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Suppose I have a time series $\{X_t\}_{t=1}^N$ that is corrupted by Gaussian noise: $Y_t = X_t + \epsilon_t,$ where $ \epsilon_t \sim N(0, \sigma^2)$, and we actually observe $\{Y_t\}$.

We have a deterministic model for $\{X_t\}$, such as $X_t = f(t, \theta)$, and we completely know the form of the function $f$ and even $\theta$. Up to the error introduced by the noise, we have a deterministic and causal model for how the process $\{Y_t\}$ is generated. E.g., we have a piece of machinery which generates $\{X_t\}$ but since we actually built the machine, we know the form of $f$. The Gaussian noise $\epsilon$ is simply noise introduced by our sensors and is easily estimated. (We can't actually write down $f$ in parametric form, but we can show you a directed acyclic graph representing $f$.)

Now, suppose something goes wrong with the machine, but we don't know exactly what. All we know is that when the machine is working, $\{Y_t\}$ is a stationary stochastic process, but now it is non-stationary and appears to be increasing. (E.g., temperature of the machine should be stable, but now its suddenly getting much hotter over time). We know that there is degradation in the system that produces $\{Y_t\}$, so we postulate that the signal is now being generated by the following process:

$$Y_t = X_t + \delta_t + \epsilon_t$$ where $X_t$ and $\epsilon_t$ are the same as before, but $\delta_t$ is an unobserved (latent?) variable for the corruption. We cannot observe $\delta_t$ except for its effects on $Y_t$. If $\delta_t = g(t)$ for some function $g$, we have no idea what $g$ would look like other than its an increasing function.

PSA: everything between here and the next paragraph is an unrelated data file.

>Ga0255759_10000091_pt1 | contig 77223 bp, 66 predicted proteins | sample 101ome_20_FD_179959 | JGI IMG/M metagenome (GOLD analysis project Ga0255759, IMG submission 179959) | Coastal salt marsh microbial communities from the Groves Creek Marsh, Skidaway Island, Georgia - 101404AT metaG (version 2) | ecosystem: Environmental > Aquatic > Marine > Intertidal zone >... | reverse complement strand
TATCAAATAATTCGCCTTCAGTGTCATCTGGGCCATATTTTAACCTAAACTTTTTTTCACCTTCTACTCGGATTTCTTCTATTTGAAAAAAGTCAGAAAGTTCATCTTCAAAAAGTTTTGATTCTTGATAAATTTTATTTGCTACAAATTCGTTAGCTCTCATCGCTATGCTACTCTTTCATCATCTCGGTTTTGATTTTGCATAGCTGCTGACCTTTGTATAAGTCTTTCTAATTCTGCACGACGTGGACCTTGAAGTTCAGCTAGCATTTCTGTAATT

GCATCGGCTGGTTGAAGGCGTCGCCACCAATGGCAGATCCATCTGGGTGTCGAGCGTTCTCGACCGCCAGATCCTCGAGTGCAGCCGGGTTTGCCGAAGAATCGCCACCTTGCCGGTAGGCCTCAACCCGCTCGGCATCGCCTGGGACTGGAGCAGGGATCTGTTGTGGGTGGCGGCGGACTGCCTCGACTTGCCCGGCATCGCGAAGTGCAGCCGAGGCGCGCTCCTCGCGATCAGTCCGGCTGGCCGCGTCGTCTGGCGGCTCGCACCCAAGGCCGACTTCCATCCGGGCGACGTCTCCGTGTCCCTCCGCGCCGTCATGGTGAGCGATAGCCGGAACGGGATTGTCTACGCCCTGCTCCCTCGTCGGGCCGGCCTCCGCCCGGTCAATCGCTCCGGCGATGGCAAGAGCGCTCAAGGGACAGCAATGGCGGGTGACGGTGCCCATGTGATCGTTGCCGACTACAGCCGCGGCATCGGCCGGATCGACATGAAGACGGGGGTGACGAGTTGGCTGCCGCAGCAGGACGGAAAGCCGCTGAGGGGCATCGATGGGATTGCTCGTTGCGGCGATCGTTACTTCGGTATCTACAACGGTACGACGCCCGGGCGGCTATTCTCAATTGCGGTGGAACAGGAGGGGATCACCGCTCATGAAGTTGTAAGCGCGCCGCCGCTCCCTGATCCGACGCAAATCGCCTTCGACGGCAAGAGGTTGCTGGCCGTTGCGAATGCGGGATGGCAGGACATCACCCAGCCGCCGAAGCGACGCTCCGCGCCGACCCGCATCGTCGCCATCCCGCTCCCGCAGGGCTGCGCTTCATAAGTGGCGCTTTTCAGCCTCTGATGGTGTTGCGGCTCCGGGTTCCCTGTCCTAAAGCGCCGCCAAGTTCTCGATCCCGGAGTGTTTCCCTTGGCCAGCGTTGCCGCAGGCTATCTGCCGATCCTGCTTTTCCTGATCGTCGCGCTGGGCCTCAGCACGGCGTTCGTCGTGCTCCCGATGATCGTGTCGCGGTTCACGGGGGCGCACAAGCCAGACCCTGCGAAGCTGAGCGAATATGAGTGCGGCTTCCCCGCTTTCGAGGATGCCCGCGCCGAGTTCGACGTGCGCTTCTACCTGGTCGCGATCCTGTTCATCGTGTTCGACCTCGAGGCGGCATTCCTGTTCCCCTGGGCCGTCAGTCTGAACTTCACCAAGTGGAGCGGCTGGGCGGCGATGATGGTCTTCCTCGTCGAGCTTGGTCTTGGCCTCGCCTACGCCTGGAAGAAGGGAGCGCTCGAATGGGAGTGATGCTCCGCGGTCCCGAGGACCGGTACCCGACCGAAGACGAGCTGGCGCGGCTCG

Question: Can we model $\delta_t$? How? What is this type of modeling called? Can we do it non-parametrically? When effects are observed "second hand" but not directly? I think this is related to factor analysis somehow, but that is not my area.

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From what you are saying, in

$$ Y_t = X_t + \delta_t + \epsilon_t $$

$Y_t$ and $X_t = f(t, \theta)$ are known, with $\epsilon_t$ being noise term and $\delta_t = g(t)$ is an unknown, latent variable. Then to find $\delta_t$, you need to model

$$ Y_t - X_t = \delta_t + \epsilon_t $$

So basically, you need a time-series model for $Y_t - X_t$. The choice of time-series model in here is the same as choice of time-series model for any other time-series data.

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  • $\begingroup$ Thank you. I started to realize this was a solution shortly after I made my post. What about a more general case where $f$ is potentially unknown? Supppose you had a good model for $f$ before the introduction of $\delta$, would the procedure change after the fact? $\endgroup$
    – Marcel
    Aug 21 '19 at 6:25
  • $\begingroup$ @Marcel if you have two unknown functions of time Y = f(t) + g(t), then they are not separable, you'll only be able to estimate Y = h(t) = f(t) + g(t), unless you can restrict them somehow (e.g. tend and seasonality, of different functional form). $\endgroup$
    – Tim
    Aug 21 '19 at 10:12

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